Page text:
Read Before Boarding: LAX”Updates” Pot Policy

Read Before Boarding: LAX”Updates” Weed Policy

Given a simple can of shaving cream can make you a pat-down by handsy Transportation Security Administration (TSA) agents, it came as hugely welcome news that Los Angeles International Airport (LAX) travelers may carry marijuana across the 3,500-acre  facility — and even board flights using their stash.

Word of the policy spread through social websites like wildfire Sept. 26, 2018, causing some to heap praise and a few to throw skepticism. Los Angeles cultivators Jungle Boys submitted a screenshot of LAX’s policy page on Instagram and received nearly 20,000 enjoys.

This may come as a bit of a surprise to some, but LAX has allowed travellers to carry marijuana since January 2018. That’s folks, nearly a year.

Somehow, the policy has flown under the radar to many would-be travelers. Despite major news outlets reporting on California’s travel policy, and despite a history-making law eventually going into effect regarding cannabis possession, evidently it still came as a surprise that a significant airport might actually have a real policy to reflect a massive legal change. Go figure.

In February 2018, USA Today reported the Los Angeles Airport Police would not charge anyone owning legal medical or recreational marijuana, even when they were stopped by TSA agents — don’forget that marijuana remains a Schedule I drug and illegal at the federal level.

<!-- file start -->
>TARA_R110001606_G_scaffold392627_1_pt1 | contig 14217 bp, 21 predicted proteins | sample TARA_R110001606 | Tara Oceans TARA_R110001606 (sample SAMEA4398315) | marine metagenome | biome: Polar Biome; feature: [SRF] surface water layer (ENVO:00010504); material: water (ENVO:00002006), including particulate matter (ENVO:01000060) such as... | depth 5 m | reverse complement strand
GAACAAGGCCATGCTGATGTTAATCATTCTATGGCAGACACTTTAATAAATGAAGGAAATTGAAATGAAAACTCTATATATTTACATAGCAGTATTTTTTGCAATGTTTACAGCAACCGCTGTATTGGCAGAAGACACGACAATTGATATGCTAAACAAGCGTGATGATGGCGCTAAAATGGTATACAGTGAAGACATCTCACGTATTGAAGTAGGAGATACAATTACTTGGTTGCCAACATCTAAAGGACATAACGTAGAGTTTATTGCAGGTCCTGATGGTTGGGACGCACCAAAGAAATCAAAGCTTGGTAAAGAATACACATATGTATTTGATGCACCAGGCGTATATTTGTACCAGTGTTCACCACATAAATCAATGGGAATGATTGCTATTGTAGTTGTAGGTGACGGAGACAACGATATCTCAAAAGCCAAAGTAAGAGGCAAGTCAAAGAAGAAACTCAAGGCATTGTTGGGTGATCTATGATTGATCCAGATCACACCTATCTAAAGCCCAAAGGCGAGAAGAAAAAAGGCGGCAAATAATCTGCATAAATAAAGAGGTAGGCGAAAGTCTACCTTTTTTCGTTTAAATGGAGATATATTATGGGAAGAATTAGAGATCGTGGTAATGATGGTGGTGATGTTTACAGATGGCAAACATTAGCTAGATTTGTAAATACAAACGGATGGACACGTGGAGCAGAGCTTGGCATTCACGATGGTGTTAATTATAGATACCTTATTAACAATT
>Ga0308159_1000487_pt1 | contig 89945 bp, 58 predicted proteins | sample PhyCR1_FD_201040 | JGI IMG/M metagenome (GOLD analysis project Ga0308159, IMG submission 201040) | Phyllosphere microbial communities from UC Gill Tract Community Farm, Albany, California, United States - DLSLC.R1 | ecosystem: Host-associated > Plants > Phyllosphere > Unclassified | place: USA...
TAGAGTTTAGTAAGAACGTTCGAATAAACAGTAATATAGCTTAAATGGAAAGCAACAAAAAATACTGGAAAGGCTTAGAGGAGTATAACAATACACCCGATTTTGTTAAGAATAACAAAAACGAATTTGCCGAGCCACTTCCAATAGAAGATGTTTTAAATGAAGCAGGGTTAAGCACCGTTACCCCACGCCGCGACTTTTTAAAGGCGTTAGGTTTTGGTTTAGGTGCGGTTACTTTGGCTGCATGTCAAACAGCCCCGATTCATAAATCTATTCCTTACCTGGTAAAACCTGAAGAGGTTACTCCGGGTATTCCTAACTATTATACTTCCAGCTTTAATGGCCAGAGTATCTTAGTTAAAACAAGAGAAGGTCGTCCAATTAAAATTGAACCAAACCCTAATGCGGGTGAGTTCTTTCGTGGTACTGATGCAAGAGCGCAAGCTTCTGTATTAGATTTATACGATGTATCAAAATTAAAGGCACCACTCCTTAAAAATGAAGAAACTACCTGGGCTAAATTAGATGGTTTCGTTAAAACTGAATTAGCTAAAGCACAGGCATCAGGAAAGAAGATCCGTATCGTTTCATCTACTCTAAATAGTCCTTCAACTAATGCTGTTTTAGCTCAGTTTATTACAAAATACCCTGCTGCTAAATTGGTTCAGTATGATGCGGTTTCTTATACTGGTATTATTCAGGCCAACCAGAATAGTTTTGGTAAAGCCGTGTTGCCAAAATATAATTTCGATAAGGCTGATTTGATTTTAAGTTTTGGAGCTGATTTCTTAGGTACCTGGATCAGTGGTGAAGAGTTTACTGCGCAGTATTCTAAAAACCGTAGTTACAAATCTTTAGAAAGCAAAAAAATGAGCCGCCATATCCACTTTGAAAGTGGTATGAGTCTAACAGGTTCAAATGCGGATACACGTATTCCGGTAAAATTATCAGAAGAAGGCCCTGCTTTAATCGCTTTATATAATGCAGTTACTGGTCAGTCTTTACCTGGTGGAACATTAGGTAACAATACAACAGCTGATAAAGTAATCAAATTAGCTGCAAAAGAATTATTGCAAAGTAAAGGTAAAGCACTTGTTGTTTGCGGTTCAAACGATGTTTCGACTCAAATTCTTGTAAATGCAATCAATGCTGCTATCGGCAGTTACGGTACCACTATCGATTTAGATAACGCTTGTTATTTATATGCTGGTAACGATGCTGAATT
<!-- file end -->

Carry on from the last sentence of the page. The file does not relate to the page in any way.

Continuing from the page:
The Los Angeles Times reported that airport police handle marijuana possession in a fashion consistent with Los Angeles Police Department (LAPD) policies. The Times also reported that at Seattle-Tacoma International Airport (SEA), if TSA agents stop travellers with bud, the airport police let the travelers be in their way if they’re within legal age and possession limits for Washington state.

It was way back in April 2018 when LAX updated its bud policy. Aptly titled “LAX Marijuana Policy,” it says that since California’s passage of Proposition 64, travellers 21 and older may possess the California law’s limit of 1 ounce, or 28.3 g, of bud and 8 g of concentrates. That was a fact that Tom Angell, Marijuana Moment’s editor-in-chief and a former author, was only too pleased to point out on Twitter.

How many g of flower concealed in underwear or have been needlessly discarded in bathroom trash cans? Tragically, we may never know.

While the whole not-so-new-but-new-to-us policy and social media chatter was several months late, the “news” was kind of fun to watch unfold among cannabis-centric circles.

And there’s a silver lining: if you’re flying within California, there’s no need to find creative or weird to smuggle your weed on a plane.

Released at Fri, 28 Sep 2018 01:15:52 +0000

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